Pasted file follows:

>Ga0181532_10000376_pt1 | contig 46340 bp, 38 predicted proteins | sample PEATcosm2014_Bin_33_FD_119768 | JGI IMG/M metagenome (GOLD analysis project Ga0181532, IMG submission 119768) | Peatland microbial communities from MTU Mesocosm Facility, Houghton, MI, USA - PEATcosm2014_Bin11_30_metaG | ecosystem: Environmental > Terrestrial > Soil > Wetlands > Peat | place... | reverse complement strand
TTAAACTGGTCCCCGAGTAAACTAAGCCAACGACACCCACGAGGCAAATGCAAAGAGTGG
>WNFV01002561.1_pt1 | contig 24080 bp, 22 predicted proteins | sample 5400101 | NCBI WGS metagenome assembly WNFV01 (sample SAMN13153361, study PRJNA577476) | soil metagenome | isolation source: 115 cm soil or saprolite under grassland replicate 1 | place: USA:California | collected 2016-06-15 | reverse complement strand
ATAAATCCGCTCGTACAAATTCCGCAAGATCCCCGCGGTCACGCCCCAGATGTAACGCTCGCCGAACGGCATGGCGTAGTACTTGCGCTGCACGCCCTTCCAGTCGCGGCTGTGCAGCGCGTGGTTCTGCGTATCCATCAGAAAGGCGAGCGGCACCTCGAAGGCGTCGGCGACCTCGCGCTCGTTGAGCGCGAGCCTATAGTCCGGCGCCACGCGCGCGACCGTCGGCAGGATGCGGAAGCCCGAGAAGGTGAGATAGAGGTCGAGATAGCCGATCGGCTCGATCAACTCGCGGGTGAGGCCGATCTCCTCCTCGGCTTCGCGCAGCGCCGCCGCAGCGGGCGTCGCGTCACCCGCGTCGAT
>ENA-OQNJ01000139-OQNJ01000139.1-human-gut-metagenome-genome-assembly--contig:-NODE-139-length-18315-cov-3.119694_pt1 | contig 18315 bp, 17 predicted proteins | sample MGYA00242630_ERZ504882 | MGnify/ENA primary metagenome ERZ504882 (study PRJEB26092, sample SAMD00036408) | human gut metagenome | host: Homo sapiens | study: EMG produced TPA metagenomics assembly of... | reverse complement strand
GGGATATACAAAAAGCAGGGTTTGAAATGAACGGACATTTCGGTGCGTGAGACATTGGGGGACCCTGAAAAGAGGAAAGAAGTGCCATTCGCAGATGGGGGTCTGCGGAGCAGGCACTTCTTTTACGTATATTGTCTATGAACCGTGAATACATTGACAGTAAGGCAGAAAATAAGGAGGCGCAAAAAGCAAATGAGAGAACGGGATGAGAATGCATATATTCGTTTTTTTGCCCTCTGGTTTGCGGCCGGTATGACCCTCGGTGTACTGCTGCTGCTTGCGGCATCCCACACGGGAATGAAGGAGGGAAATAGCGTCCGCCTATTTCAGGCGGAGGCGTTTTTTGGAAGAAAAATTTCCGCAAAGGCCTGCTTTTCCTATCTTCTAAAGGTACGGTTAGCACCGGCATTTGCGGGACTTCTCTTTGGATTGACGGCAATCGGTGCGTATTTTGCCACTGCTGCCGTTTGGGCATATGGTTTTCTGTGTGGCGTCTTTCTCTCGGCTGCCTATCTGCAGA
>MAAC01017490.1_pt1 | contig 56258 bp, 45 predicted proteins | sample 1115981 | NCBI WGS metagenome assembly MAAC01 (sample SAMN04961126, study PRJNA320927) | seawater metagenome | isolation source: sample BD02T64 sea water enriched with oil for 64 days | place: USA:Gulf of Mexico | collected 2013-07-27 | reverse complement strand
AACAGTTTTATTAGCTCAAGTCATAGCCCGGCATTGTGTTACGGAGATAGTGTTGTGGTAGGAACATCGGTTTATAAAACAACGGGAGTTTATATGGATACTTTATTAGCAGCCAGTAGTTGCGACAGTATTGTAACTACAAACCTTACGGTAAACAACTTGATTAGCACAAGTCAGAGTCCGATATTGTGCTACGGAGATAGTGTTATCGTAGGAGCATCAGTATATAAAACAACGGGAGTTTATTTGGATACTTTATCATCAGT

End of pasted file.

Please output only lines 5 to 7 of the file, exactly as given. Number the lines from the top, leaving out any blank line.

>ENA-OQNJ01000139-OQNJ01000139.1-human-gut-metagenome-genome-assembly--contig:-NODE-139-length-18315-cov-3.119694_pt1 | contig 18315 bp, 17 predicted proteins | sample MGYA00242630_ERZ504882 | MGnify/ENA primary metagenome ERZ504882 (study PRJEB26092, sample SAMD00036408) | human gut metagenome | host: Homo sapiens | study: EMG produced TPA metagenomics assembly of... | reverse complement strand
GGGATATACAAAAAGCAGGGTTTGAAATGAACGGACATTTCGGTGCGTGAGACATTGGGGGACCCTGAAAAGAGGAAAGAAGTGCCATTCGCAGATGGGGGTCTGCGGAGCAGGCACTTCTTTTACGTATATTGTCTATGAACCGTGAATACATTGACAGTAAGGCAGAAAATAAGGAGGCGCAAAAAGCAAATGAGAGAACGGGATGAGAATGCATATATTCGTTTTTTTGCCCTCTGGTTTGCGGCCGGTATGACCCTCGGTGTACTGCTGCTGCTTGCGGCATCCCACACGGGAATGAAGGAGGGAAATAGCGTCCGCCTATTTCAGGCGGAGGCGTTTTTTGGAAGAAAAATTTCCGCAAAGGCCTGCTTTTCCTATCTTCTAAAGGTACGGTTAGCACCGGCATTTGCGGGACTTCTCTTTGGATTGACGGCAATCGGTGCGTATTTTGCCACTGCTGCCGTTTGGGCATATGGTTTTCTGTGTGGCGTCTTTCTCTCGGCTGCCTATCTGCAGA
>MAAC01017490.1_pt1 | contig 56258 bp, 45 predicted proteins | sample 1115981 | NCBI WGS metagenome assembly MAAC01 (sample SAMN04961126, study PRJNA320927) | seawater metagenome | isolation source: sample BD02T64 sea water enriched with oil for 64 days | place: USA:Gulf of Mexico | collected 2013-07-27 | reverse complement strand